Torchlight II Preview
Years after the events of Torchlight, the once booming mining town is once again shaken at its foundation as an evil entity has stolen Ordrak’s essence of power. You must stop this evil fiend before he uses Ordrak’s essence to destroy the balance between the six elements!
Torchlight II is a 2.5D dungeon crawler created by the same minds that gave us the original two Diablo games. If you’re a fan of the Blizzard series, then there’s no doubt that you’ll love what’s going on in Torchlight II. It brings a number of improvements to the game from the original, and now features online multiplayer. But that’s just the tip of the iceberg. Let’s take a look.
In the previous Torchlight, you guided your hero down through the depths of the mines below the ill-fated town as you sought out the source of the evil brewing. While it was an entertaining game, it felt somewhat claustrophobic descending through dungeon level after dungeon level. Torchlight II is worldlier, featuring an ever-expanding (and randomly created) world of varied lands that you’ll travel across, with plenty of dungeons, tombs and other scary abodes to explore. It gives the artists more freedom to create a varied world of exploration for the gamer to enjoy, full of elements suppressed only by the limits of the imagination, whereas with a vertical dungeon, you eventually run out of ways to change the look of brick and mortar. My experience so far has been limited by the beta area, but what I have seen is impressive! As you trudge through swamps, cemeteries, and forests, you can’t help but feel a sense that the game is far larger in scope than before.
Matt Uelmen returns as the game’s composer; he was also responsible for the music of the previous two Diablo games, which was also why the previous installment’s music sounded so familiar. But this time around, Uelmen has departed from the sounds that made Torchlight’s music seem like a homage to the Diablo series, and makes Torchlight II’s soundtrack really stand on its own as it mood-swings between somber and dreary to pure excitement. Uelman’s famous guitar pieces set nicely into the new arrangements giving the music the otherworldly familiarity that we’ve come to know, but not so much that it sounds like a continuation of his works from Diablo.
The user interface has received some functional improvements as well by moving the inventory, attribute and skill tree menu buttons to the side of the screen unobtrusively so as to free up real estate in the center console. This allows for a more streamlined look, while giving new users a quick way to navigate to these menus, while achieving a balance that won’t hamper those familiar with the game. If you’ve played the Xbox 360 version, the UI looks very similar, although more functionality is available than the console, which was limited by the lack of buttons.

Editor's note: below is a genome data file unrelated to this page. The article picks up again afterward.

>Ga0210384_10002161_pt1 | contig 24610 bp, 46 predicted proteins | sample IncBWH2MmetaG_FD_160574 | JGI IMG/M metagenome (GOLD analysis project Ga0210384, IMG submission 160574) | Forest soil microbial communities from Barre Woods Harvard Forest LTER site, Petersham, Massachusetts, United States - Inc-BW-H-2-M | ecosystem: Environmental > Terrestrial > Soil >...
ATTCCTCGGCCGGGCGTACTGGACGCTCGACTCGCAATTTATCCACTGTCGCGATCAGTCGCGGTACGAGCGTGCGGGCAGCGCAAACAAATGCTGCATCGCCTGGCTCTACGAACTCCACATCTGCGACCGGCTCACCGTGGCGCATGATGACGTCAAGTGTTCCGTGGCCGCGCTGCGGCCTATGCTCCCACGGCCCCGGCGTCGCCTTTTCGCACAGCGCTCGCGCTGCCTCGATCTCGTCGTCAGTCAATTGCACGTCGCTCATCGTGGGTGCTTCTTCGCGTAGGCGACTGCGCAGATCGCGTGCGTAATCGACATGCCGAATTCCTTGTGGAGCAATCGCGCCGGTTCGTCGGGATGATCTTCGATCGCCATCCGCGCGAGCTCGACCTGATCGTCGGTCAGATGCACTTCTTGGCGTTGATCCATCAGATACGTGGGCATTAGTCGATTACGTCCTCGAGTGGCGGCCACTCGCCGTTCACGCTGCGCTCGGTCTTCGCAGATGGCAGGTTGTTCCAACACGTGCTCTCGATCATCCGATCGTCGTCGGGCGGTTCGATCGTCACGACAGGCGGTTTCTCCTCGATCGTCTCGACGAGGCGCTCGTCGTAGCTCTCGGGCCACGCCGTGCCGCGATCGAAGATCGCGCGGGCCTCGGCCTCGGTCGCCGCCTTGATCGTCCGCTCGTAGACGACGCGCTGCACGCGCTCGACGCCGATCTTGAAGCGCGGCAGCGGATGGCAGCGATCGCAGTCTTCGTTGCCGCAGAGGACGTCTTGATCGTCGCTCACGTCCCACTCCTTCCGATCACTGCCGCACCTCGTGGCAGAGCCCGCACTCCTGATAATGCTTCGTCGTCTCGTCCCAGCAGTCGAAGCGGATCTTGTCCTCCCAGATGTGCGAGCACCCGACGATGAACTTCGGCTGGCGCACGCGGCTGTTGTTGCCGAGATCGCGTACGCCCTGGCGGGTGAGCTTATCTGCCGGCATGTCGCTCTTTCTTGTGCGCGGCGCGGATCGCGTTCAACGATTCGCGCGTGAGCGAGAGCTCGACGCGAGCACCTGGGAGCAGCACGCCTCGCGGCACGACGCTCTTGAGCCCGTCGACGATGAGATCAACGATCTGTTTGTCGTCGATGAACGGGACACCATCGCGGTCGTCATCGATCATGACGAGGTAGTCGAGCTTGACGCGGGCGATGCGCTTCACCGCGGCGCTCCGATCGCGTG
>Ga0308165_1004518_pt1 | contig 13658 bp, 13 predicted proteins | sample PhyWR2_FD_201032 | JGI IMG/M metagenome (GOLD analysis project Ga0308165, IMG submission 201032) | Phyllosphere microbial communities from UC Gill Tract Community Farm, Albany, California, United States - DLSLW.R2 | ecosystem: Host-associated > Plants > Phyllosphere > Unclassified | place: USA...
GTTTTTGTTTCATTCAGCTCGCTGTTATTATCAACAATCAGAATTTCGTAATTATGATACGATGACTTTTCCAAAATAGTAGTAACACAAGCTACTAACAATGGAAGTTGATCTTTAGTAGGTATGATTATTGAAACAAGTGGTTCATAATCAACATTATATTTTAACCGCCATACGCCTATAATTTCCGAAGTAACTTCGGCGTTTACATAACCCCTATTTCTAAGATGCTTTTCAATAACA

While I wasn’t able to partake in the multiplayer experience (mainly due to NAT issues and/or lack of interested players), Torchlight II does promise online co-operative on release, allowing you to join your friends through the storyline. This was a desired feature amongst many of the player community on the first game, and it’s good to see if become available now. You can start your own online game and either leave it open for random players to join or make it so only your friends can jump in. Up to four players can get together for a fun evening of good old-fashioned combat reminiscent of a modern-day Gauntlet.
Another significant change is the use of cutscenes to move portions of the story along. While the beta currently doesn’t feature any voice acting, the scenes themselves manage to convey what’s going on. Voice acting is present during conversations with certain notable NPCs, however, and it’s on par with the previous game. The artwork in the cutscenes is exceptional as well; Those who played Shank or Shank II may find the art-style familiar here, as Klei Entertainment was the studio that assisted Runic Games in the creation of these scenes.
You’ll notice that there are some changes with the playable character classes available too. Gone is the Alchemist, having been replaced by the Engineer, whose steam punk inspired powers are very similar to its predecessor’s. The Destroyer too has been supplanted by the Berserker, who uses animal-themed powers and melee combat. The warrior class called the Outlander has taken the place of the Vanquisher, and uses ranged weapons such as crossbows, pistols and even cannons as well as some magic skills. Finally the fourth class, the Embermage, is a magic-wielding class capable of casting elemental spells. Character creation is not class limited anymore either. Now you can pick the gender of your character and have limited customizability of their appearance including hair, face and skin tones. This makes your selection more personal than just selecting the three out-of-the box characters available in the original game. Don’t fret if you miss your original Torchlight characters; you’ll run across them eventually as Non-Playable Characters (NPCs).
Overall, Torchlight II really feels like Runic has stretched their legs and have gotten into a dead run with the series. They’ve left the confines of the sleepy mining town and take you out into a larger world of magic and wonder. There are still some bugs and kinks to be worked out (thus the reason it’s in beta), but the game is highly polished and makes for an entertaining diversion thus far. We’re going to continue playing and tracking Runic’s progress on the game, and you can be sure that we’ll be doing a full review on or around the release, so stay tuned!
***EDITOR’S NOTE*** Special thanks to @Webbstre for pointing out some clarifications that needed to be made regarding character classes!
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